24 November, 2008
This week, let’s shift back to talking about gameplay. Two weeks ago, I asked about this topic and it veered off into the realm of themes. Last week we discussed some themes, so this week I want to go back to gameplay and think about what types of gameplay we could have for a board game.
Some thoughts after the jump.
Take, for example, Mrop’s comment about an Ancient Rome setting with a political element. For inspiration, we could look at the classic game Diplomacy, where the direct mechanics are actually pretty simple: you write down movement commands for your units, some of which may depend on sea units to transport them. Attacks can also be made upon enemies. But, the real focus of the game is on the negotiations: who will allow other people to move, who will provide transports to move units, who will betray others? The interactions are only loosely bound by the rules, but they are the more important aspect of the game.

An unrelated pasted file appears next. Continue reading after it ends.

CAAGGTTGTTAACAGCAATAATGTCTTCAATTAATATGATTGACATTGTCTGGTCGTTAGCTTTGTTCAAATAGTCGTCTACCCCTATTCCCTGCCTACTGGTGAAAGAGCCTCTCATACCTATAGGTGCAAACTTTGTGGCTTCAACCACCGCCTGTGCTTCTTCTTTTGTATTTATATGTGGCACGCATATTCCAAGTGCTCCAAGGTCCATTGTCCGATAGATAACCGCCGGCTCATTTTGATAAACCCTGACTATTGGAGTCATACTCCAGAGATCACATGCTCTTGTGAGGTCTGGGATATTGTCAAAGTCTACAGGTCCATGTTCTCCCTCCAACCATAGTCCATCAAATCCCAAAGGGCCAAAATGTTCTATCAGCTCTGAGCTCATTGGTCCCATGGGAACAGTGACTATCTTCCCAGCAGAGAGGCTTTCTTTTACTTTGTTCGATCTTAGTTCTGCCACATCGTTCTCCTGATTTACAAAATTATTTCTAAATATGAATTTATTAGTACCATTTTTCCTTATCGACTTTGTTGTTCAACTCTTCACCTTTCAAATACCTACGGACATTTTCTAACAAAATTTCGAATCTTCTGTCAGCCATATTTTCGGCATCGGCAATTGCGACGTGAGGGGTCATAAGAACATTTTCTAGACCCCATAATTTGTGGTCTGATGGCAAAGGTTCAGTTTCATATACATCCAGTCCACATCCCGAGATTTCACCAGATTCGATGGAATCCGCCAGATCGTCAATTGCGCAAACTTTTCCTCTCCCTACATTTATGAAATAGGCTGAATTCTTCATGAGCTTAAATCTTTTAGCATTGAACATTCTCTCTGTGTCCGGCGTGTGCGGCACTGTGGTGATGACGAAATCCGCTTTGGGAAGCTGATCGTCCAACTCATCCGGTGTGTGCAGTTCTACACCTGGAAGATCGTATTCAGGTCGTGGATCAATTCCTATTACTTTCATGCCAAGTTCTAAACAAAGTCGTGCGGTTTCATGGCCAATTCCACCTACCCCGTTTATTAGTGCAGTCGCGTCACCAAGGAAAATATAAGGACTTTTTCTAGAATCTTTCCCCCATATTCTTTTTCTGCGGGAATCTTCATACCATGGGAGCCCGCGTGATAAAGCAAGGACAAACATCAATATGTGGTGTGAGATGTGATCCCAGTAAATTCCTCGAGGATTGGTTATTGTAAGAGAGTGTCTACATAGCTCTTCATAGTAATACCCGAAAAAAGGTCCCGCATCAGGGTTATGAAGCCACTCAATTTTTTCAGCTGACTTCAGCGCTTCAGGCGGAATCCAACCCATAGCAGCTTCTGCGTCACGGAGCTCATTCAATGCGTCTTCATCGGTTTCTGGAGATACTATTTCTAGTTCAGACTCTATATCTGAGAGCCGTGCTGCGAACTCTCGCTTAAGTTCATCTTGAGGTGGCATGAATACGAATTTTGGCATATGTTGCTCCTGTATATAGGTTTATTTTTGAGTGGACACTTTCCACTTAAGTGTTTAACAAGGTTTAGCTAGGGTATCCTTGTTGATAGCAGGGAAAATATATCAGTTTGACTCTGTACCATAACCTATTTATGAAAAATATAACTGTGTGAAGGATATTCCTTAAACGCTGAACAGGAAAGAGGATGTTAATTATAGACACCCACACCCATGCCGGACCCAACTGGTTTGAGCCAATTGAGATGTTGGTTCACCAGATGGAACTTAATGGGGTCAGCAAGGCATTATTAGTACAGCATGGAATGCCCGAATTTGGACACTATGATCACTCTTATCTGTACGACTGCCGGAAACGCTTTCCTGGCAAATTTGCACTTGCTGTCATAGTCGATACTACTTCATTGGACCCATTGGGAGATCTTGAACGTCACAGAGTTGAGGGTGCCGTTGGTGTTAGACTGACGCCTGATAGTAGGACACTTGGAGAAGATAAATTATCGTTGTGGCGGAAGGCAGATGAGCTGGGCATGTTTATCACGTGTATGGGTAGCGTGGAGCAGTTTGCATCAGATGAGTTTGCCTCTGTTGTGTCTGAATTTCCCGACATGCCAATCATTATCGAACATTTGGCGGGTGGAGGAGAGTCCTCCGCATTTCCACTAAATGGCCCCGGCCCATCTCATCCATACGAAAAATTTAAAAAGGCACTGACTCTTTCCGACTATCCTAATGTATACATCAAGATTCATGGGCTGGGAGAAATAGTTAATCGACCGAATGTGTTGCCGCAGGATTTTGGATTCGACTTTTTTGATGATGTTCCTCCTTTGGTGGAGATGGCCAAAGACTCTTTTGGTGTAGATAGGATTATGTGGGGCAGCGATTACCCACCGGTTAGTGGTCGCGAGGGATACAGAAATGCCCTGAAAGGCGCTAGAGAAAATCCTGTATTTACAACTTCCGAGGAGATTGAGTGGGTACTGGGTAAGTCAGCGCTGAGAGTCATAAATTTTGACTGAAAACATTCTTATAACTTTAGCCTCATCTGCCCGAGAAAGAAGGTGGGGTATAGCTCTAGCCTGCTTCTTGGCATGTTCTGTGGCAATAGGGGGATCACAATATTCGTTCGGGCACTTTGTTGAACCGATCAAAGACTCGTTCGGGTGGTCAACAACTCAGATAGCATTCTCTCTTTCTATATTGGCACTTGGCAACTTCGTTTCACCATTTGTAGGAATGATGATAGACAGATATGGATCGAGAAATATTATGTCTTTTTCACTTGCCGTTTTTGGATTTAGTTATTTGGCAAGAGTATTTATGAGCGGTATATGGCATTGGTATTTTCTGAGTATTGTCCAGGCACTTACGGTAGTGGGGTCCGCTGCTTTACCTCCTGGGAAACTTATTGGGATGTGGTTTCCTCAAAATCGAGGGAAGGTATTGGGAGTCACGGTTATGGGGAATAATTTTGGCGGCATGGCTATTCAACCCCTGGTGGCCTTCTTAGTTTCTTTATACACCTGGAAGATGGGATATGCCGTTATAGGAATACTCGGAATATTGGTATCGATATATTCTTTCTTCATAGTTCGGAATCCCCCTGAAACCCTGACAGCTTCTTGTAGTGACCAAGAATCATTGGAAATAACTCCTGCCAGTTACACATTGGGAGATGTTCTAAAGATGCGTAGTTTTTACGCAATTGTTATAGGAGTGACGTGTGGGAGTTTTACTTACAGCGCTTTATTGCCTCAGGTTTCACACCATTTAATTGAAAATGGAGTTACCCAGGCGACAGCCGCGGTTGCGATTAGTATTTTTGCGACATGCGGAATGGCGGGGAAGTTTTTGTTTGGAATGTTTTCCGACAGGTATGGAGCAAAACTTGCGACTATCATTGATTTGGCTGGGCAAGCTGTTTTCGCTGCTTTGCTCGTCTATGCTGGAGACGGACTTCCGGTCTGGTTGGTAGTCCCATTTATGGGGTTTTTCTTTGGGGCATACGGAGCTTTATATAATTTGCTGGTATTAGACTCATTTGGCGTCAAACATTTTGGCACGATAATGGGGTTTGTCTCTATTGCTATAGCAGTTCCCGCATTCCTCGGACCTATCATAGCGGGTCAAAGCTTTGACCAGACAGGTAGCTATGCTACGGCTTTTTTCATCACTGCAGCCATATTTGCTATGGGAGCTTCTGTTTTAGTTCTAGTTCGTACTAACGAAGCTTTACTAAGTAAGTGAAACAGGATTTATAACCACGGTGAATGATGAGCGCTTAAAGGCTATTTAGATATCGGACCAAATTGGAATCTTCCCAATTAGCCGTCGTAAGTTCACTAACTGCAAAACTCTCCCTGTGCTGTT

So, based on that setting, could you create a game that focuses mostly on negotiations? What type of game mechanics would you have at the base of the game? Would you want something simple, or some added complexity to mirror the reality of the situation? Perhaps adding a “tragedy of the commons” element as discussed might be interesting.
So, continue some discussion on gameplay mechanics. What is the core gameplay? If you need some structure, pick a theme discussed last week and describe some possible game mechanics. I look forward to some more discussion!